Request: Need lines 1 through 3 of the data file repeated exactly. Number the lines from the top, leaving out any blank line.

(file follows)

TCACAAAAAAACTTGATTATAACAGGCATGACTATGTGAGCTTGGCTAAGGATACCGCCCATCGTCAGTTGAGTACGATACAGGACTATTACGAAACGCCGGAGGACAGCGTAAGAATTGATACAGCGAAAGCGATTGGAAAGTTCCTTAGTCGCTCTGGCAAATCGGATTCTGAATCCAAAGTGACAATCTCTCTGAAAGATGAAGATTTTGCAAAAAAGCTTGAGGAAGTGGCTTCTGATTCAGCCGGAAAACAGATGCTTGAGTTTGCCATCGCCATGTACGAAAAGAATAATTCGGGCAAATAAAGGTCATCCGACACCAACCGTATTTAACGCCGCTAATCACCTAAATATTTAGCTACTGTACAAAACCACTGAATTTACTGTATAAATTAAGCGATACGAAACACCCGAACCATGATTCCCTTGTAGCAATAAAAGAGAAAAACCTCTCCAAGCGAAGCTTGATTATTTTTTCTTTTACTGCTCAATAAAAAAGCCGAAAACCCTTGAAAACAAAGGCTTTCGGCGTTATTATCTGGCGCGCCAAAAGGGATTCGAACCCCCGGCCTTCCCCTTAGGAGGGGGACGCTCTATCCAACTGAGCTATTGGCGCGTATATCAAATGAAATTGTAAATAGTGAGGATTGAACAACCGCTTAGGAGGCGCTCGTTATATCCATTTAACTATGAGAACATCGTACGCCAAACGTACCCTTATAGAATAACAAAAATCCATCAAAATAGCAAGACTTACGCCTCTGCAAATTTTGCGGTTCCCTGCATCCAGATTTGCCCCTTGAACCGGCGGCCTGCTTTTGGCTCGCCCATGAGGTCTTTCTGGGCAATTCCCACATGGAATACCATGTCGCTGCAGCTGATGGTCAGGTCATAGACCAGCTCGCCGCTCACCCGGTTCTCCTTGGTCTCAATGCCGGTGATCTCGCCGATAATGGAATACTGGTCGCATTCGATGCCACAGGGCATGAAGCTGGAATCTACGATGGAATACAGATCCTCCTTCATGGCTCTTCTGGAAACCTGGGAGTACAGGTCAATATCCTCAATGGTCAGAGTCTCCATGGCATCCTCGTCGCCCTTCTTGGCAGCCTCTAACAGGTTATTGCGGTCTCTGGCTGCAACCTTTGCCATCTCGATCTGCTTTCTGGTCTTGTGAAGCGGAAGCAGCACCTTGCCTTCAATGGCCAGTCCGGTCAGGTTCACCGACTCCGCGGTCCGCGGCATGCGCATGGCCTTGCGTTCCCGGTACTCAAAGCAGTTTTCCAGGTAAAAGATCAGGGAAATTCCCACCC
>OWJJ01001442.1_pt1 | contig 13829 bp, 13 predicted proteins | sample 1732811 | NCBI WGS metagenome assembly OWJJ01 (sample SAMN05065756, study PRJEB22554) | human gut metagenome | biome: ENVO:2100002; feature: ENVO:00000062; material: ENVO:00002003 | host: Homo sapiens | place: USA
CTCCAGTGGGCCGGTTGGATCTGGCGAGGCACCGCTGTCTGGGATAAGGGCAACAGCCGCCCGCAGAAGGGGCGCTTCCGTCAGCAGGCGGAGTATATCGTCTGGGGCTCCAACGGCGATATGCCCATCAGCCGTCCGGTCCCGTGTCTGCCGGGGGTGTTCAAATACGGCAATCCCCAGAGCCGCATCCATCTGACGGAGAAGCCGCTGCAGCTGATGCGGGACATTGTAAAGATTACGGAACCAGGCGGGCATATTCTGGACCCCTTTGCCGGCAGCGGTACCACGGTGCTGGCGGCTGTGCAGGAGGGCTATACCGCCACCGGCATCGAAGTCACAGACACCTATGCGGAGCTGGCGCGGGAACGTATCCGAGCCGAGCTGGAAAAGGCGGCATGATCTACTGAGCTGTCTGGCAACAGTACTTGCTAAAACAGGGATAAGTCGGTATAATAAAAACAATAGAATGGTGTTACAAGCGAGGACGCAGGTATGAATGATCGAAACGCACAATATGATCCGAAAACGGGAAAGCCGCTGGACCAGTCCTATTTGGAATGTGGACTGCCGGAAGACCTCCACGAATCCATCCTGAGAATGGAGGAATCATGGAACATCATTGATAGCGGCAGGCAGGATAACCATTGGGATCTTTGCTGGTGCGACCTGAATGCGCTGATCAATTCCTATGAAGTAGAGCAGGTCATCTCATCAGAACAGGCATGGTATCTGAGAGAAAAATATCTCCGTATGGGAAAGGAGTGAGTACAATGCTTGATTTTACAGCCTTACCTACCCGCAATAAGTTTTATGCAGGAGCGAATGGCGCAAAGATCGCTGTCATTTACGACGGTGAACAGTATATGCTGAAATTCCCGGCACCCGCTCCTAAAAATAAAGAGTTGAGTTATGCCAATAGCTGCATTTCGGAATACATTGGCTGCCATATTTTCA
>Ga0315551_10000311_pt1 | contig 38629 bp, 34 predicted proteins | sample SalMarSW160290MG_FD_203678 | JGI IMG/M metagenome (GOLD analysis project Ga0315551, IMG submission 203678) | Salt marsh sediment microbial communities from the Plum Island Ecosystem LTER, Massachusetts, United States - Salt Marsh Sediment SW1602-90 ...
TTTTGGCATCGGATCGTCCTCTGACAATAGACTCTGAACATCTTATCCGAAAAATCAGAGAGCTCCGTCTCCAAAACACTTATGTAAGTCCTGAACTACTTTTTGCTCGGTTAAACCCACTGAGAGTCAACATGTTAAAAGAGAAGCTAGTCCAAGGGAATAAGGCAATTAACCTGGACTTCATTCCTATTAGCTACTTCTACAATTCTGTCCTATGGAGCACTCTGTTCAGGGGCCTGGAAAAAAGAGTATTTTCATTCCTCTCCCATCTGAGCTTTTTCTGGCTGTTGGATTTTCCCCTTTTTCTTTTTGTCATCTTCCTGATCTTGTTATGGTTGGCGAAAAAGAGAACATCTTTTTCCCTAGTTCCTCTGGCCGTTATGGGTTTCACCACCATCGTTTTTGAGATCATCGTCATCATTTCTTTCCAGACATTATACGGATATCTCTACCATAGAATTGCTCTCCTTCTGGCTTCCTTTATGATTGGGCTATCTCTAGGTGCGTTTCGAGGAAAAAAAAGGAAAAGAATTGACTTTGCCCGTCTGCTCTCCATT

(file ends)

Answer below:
TCACAAAAAAACTTGATTATAACAGGCATGACTATGTGAGCTTGGCTAAGGATACCGCCCATCGTCAGTTGAGTACGATACAGGACTATTACGAAACGCCGGAGGACAGCGTAAGAATTGATACAGCGAAAGCGATTGGAAAGTTCCTTAGTCGCTCTGGCAAATCGGATTCTGAATCCAAAGTGACAATCTCTCTGAAAGATGAAGATTTTGCAAAAAAGCTTGAGGAAGTGGCTTCTGATTCAGCCGGAAAACAGATGCTTGAGTTTGCCATCGCCATGTACGAAAAGAATAATTCGGGCAAATAAAGGTCATCCGACACCAACCGTATTTAACGCCGCTAATCACCTAAATATTTAGCTACTGTACAAAACCACTGAATTTACTGTATAAATTAAGCGATACGAAACACCCGAACCATGATTCCCTTGTAGCAATAAAAGAGAAAAACCTCTCCAAGCGAAGCTTGATTATTTTTTCTTTTACTGCTCAATAAAAAAGCCGAAAACCCTTGAAAACAAAGGCTTTCGGCGTTATTATCTGGCGCGCCAAAAGGGATTCGAACCCCCGGCCTTCCCCTTAGGAGGGGGACGCTCTATCCAACTGAGCTATTGGCGCGTATATCAAATGAAATTGTAAATAGTGAGGATTGAACAACCGCTTAGGAGGCGCTCGTTATATCCATTTAACTATGAGAACATCGTACGCCAAACGTACCCTTATAGAATAACAAAAATCCATCAAAATAGCAAGACTTACGCCTCTGCAAATTTTGCGGTTCCCTGCATCCAGATTTGCCCCTTGAACCGGCGGCCTGCTTTTGGCTCGCCCATGAGGTCTTTCTGGGCAATTCCCACATGGAATACCATGTCGCTGCAGCTGATGGTCAGGTCATAGACCAGCTCGCCGCTCACCCGGTTCTCCTTGGTCTCAATGCCGGTGATCTCGCCGATAATGGAATACTGGTCGCATTCGATGCCACAGGGCATGAAGCTGGAATCTACGATGGAATACAGATCCTCCTTCATGGCTCTTCTGGAAACCTGGGAGTACAGGTCAATATCCTCAATGGTCAGAGTCTCCATGGCATCCTCGTCGCCCTTCTTGGCAGCCTCTAACAGGTTATTGCGGTCTCTGGCTGCAACCTTTGCCATCTCGATCTGCTTTCTGGTCTTGTGAAGCGGAAGCAGCACCTTGCCTTCAATGGCCAGTCCGGTCAGGTTCACCGACTCCGCGGTCCGCGGCATGCGCATGGCCTTGCGTTCCCGGTACTCAAAGCAGTTTTCCAGGTAAAAGATCAGGGAAATTCCCACCC
>OWJJ01001442.1_pt1 | contig 13829 bp, 13 predicted proteins | sample 1732811 | NCBI WGS metagenome assembly OWJJ01 (sample SAMN05065756, study PRJEB22554) | human gut metagenome | biome: ENVO:2100002; feature: ENVO:00000062; material: ENVO:00002003 | host: Homo sapiens | place: USA
CTCCAGTGGGCCGGTTGGATCTGGCGAGGCACCGCTGTCTGGGATAAGGGCAACAGCCGCCCGCAGAAGGGGCGCTTCCGTCAGCAGGCGGAGTATATCGTCTGGGGCTCCAACGGCGATATGCCCATCAGCCGTCCGGTCCCGTGTCTGCCGGGGGTGTTCAAATACGGCAATCCCCAGAGCCGCATCCATCTGACGGAGAAGCCGCTGCAGCTGATGCGGGACATTGTAAAGATTACGGAACCAGGCGGGCATATTCTGGACCCCTTTGCCGGCAGCGGTACCACGGTGCTGGCGGCTGTGCAGGAGGGCTATACCGCCACCGGCATCGAAGTCACAGACACCTATGCGGAGCTGGCGCGGGAACGTATCCGAGCCGAGCTGGAAAAGGCGGCATGATCTACTGAGCTGTCTGGCAACAGTACTTGCTAAAACAGGGATAAGTCGGTATAATAAAAACAATAGAATGGTGTTACAAGCGAGGACGCAGGTATGAATGATCGAAACGCACAATATGATCCGAAAACGGGAAAGCCGCTGGACCAGTCCTATTTGGAATGTGGACTGCCGGAAGACCTCCACGAATCCATCCTGAGAATGGAGGAATCATGGAACATCATTGATAGCGGCAGGCAGGATAACCATTGGGATCTTTGCTGGTGCGACCTGAATGCGCTGATCAATTCCTATGAAGTAGAGCAGGTCATCTCATCAGAACAGGCATGGTATCTGAGAGAAAAATATCTCCGTATGGGAAAGGAGTGAGTACAATGCTTGATTTTACAGCCTTACCTACCCGCAATAAGTTTTATGCAGGAGCGAATGGCGCAAAGATCGCTGTCATTTACGACGGTGAACAGTATATGCTGAAATTCCCGGCACCCGCTCCTAAAAATAAAGAGTTGAGTTATGCCAATAGCTGCATTTCGGAATACATTGGCTGCCATATTTTCA